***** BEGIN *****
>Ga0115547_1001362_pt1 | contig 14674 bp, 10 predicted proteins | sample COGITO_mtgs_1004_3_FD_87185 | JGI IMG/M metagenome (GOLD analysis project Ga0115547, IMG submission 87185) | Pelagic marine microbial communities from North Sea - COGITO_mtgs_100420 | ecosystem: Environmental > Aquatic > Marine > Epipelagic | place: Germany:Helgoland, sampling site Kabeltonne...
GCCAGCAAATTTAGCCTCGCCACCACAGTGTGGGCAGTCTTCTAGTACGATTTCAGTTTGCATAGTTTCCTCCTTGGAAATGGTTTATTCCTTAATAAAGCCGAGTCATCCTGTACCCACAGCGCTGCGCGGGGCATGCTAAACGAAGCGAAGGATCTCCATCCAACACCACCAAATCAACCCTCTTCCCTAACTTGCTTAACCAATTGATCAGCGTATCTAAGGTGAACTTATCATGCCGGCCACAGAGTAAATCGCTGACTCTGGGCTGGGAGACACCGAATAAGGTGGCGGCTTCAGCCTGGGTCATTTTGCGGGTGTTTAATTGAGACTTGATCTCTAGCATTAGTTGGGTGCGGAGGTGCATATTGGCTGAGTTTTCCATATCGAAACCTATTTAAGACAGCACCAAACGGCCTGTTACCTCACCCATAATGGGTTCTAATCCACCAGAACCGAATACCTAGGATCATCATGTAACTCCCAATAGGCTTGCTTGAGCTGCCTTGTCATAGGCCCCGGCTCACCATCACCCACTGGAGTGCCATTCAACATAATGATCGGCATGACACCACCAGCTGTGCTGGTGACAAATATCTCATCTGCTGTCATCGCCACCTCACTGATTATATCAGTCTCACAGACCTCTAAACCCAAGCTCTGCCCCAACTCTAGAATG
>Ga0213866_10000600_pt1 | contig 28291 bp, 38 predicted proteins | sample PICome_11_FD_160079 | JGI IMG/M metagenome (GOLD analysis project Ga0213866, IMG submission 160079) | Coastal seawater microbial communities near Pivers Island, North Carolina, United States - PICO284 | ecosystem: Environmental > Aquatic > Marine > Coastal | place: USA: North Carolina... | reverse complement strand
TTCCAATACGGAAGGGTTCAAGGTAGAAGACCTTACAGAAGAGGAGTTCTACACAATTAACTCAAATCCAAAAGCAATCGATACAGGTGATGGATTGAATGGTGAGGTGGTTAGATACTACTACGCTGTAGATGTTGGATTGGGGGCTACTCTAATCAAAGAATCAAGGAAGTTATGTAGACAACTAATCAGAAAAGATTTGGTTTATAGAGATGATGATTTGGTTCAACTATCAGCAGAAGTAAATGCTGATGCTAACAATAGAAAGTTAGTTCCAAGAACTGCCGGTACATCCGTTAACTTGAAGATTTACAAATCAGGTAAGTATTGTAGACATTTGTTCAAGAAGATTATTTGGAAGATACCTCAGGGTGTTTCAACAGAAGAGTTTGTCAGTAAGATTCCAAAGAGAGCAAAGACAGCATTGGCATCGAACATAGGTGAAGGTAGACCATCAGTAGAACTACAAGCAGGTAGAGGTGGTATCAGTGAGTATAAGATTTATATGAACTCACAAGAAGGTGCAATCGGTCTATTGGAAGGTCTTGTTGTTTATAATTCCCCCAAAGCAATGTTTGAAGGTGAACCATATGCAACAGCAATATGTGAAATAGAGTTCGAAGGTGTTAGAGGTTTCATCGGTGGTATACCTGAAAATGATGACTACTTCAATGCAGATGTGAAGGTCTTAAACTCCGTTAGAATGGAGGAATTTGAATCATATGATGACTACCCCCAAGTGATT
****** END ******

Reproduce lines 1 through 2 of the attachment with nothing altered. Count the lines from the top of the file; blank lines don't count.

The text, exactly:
>Ga0115547_1001362_pt1 | contig 14674 bp, 10 predicted proteins | sample COGITO_mtgs_1004_3_FD_87185 | JGI IMG/M metagenome (GOLD analysis project Ga0115547, IMG submission 87185) | Pelagic marine microbial communities from North Sea - COGITO_mtgs_100420 | ecosystem: Environmental > Aquatic > Marine > Epipelagic | place: Germany:Helgoland, sampling site Kabeltonne...
GCCAGCAAATTTAGCCTCGCCACCACAGTGTGGGCAGTCTTCTAGTACGATTTCAGTTTGCATAGTTTCCTCCTTGGAAATGGTTTATTCCTTAATAAAGCCGAGTCATCCTGTACCCACAGCGCTGCGCGGGGCATGCTAAACGAAGCGAAGGATCTCCATCCAACACCACCAAATCAACCCTCTTCCCTAACTTGCTTAACCAATTGATCAGCGTATCTAAGGTGAACTTATCATGCCGGCCACAGAGTAAATCGCTGACTCTGGGCTGGGAGACACCGAATAAGGTGGCGGCTTCAGCCTGGGTCATTTTGCGGGTGTTTAATTGAGACTTGATCTCTAGCATTAGTTGGGTGCGGAGGTGCATATTGGCTGAGTTTTCCATATCGAAACCTATTTAAGACAGCACCAAACGGCCTGTTACCTCACCCATAATGGGTTCTAATCCACCAGAACCGAATACCTAGGATCATCATGTAACTCCCAATAGGCTTGCTTGAGCTGCCTTGTCATAGGCCCCGGCTCACCATCACCCACTGGAGTGCCATTCAACATAATGATCGGCATGACACCACCAGCTGTGCTGGTGACAAATATCTCATCTGCTGTCATCGCCACCTCACTGATTATATCAGTCTCACAGACCTCTAAACCCAAGCTCTGCCCCAACTCTAGAATG